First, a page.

Additive combinatorics is largely focused on the additive properties of finite subsets A of an additive group $G = (G,+)$.  This group can be finite or infinite, but there is a very convenient trick, the Ruzsa projection trick, which allows one to reduce the latter case to the former.  For instance, consider the set $A = \{1,\ldots,N\}$ inside the integers ${\Bbb Z}$.  The integers of course form an infinite group, but if we are only interested in sums of at most two elements of A at a time, we can embed A ininside the finite cyclic group ${\Bbb Z}/2N{\Bbb Z}$ without losing any combinatorial information.  More precisely, there is a Freiman isomorphism of order 2 between the set $\{1,\ldots,N\}$ in ${\Bbb Z}$ and the set $\{1,\ldots,N\}$ in ${\Bbb Z}/2N{\Bbb Z}$.  One can view the latter version of $\{1,\ldots,N\}$ as a model for the former version of $\{1,\ldots,N\}$. More generally, it turns out that any finite set A in an additive group can be modeled in the above set by an equivalent set in a finite group, and in fact one can ensure that this ambient modeling group is not much larger than A itself if A has some additive structure; see this paper of Ruzsa (or Lemma 5.26 of my book with Van Vu) for a precise statement.  This projection trick has a number of important uses in additive combinatorics, most notably in Ruzsa’s simplified proof of Freiman’s theorem.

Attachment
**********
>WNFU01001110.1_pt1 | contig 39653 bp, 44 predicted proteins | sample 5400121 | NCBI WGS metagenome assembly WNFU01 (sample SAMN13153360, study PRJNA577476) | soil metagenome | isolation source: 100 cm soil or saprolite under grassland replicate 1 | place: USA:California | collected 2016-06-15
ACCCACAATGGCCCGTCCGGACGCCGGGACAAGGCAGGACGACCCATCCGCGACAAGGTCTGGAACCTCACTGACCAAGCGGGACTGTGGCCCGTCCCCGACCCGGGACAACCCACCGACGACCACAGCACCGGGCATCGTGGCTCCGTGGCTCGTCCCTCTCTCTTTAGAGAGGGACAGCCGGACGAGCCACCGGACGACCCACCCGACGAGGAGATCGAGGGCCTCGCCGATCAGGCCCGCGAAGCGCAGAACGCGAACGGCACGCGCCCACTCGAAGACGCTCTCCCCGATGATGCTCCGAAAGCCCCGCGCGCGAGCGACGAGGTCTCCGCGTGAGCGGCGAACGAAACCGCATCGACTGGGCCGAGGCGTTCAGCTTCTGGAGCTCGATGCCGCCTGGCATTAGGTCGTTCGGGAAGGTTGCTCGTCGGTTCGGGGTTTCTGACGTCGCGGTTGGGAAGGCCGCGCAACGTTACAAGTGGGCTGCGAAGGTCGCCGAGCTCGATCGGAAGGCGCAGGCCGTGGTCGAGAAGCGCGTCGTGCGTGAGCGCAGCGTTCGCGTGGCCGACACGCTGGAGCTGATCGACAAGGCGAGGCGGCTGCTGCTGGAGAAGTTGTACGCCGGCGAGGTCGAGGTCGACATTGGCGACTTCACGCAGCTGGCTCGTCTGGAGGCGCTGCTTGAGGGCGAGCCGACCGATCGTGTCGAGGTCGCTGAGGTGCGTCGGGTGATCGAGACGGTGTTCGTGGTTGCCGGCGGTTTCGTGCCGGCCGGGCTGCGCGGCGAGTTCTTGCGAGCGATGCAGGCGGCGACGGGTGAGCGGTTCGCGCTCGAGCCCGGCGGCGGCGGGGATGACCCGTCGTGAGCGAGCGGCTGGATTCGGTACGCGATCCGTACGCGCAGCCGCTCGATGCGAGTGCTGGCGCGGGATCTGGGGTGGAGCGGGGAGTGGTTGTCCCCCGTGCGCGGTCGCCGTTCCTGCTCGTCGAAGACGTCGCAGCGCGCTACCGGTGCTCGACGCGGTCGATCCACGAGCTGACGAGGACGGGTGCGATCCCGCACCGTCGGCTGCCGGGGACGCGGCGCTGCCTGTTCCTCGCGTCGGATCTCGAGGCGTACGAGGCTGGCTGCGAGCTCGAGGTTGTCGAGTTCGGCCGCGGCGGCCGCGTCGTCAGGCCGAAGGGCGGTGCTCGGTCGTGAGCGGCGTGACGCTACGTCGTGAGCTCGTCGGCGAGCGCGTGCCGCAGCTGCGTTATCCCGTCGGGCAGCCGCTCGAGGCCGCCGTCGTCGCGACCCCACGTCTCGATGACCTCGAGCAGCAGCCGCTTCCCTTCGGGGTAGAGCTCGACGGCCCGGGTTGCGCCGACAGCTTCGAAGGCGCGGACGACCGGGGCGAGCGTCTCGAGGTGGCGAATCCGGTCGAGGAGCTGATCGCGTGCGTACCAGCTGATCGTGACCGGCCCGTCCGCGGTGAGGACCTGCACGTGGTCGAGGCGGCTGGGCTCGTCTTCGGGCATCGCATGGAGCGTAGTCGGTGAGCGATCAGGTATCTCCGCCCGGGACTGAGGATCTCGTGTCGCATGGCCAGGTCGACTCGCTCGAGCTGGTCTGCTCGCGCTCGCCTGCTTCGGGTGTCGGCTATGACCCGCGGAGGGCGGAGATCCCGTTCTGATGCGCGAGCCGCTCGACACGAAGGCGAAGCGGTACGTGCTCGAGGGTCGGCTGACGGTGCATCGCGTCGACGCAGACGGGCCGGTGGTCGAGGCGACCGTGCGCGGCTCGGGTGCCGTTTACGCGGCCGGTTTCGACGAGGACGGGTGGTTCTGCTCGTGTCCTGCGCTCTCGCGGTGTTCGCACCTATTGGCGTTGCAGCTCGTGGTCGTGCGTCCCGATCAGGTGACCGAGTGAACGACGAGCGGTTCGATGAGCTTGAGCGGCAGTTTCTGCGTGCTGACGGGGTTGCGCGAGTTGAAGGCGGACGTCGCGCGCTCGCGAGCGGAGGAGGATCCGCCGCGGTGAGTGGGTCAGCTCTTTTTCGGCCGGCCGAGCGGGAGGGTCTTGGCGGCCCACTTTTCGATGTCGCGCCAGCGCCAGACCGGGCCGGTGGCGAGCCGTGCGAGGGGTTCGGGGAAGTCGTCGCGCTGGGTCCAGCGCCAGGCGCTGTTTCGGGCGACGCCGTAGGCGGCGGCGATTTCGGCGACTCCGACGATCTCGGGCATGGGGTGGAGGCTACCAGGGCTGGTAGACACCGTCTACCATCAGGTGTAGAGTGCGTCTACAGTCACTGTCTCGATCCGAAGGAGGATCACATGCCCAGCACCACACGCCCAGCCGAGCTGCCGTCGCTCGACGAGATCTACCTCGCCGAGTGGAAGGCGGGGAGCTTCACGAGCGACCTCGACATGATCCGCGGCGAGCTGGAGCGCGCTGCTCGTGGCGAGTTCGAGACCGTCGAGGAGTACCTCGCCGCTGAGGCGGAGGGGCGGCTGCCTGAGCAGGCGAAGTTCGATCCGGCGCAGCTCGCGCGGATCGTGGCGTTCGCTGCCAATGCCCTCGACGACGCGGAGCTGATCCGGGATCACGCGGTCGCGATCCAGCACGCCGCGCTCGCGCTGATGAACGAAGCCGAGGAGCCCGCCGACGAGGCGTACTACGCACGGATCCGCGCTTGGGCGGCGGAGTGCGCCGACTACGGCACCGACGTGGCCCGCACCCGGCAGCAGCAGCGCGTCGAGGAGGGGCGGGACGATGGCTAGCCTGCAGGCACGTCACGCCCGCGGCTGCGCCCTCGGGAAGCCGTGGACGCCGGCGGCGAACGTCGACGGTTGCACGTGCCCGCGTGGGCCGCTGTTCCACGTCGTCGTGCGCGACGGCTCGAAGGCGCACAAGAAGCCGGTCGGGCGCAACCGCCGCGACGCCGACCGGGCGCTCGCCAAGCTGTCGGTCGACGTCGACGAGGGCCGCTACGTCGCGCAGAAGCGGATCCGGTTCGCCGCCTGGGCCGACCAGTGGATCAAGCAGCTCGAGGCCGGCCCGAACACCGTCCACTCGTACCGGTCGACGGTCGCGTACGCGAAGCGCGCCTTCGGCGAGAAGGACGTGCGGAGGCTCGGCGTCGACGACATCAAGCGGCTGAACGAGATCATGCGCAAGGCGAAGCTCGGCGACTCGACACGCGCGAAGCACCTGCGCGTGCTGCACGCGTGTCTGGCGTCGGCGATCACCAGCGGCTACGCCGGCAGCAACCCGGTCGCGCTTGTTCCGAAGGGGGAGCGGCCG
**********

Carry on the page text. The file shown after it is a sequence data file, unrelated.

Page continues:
Given the interest in non-commutative analogues of Freiman’s theorem, it is natural to ask whether one can similarly model finite sets A in multiplicative (and non-commutative) groups $G = (G,\times)$ using finite models.  Unfortunately (as I learned recently from Akshay Venkatesh, via Ben Green), this turns out to be impossible in general, due to an old example of Higman.  More precisely, Higman shows:

Theorem 1. There exists an infinite group G generated by four distinct elements a,b,c,d that obey the relations

$ab = ba^2; bc = cb^2; cd = dc^2; da = ad^2$; (1)

in fact, a and c generate the free group in G.  On the other hand, if G’ is a finite group containing four elements a,b,c,d obeying (1), then a,b,c,d are all trivial.

As a consequence, the finite set $A := \{ 1, a, b, c, d, ab, bc, cd, da \}$ in G has no model (in the sense of Freiman isomorphisms) in a finite group.

Theorem 1 is proven by a small amount of elementary group theory and number theory, and it was neat enough that I thought I would reproduce it here.